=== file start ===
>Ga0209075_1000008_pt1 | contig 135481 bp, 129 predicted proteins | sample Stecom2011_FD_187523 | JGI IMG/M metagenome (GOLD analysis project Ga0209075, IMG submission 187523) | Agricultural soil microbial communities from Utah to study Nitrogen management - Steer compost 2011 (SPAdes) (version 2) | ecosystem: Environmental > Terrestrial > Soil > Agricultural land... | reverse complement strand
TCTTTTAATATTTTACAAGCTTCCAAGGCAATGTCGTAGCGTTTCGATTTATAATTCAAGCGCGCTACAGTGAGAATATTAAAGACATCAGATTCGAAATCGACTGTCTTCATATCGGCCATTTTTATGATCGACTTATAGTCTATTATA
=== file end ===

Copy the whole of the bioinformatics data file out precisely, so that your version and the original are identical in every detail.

>Ga0209075_1000008_pt1 | contig 135481 bp, 129 predicted proteins | sample Stecom2011_FD_187523 | JGI IMG/M metagenome (GOLD analysis project Ga0209075, IMG submission 187523) | Agricultural soil microbial communities from Utah to study Nitrogen management - Steer compost 2011 (SPAdes) (version 2) | ecosystem: Environmental > Terrestrial > Soil > Agricultural land... | reverse complement strand
TCTTTTAATATTTTACAAGCTTCCAAGGCAATGTCGTAGCGTTTCGATTTATAATTCAAGCGCGCTACAGTGAGAATATTAAAGACATCAGATTCGAAATCGACTGTCTTCATATCGGCCATTTTTATGATCGACTTATAGTCTATTATA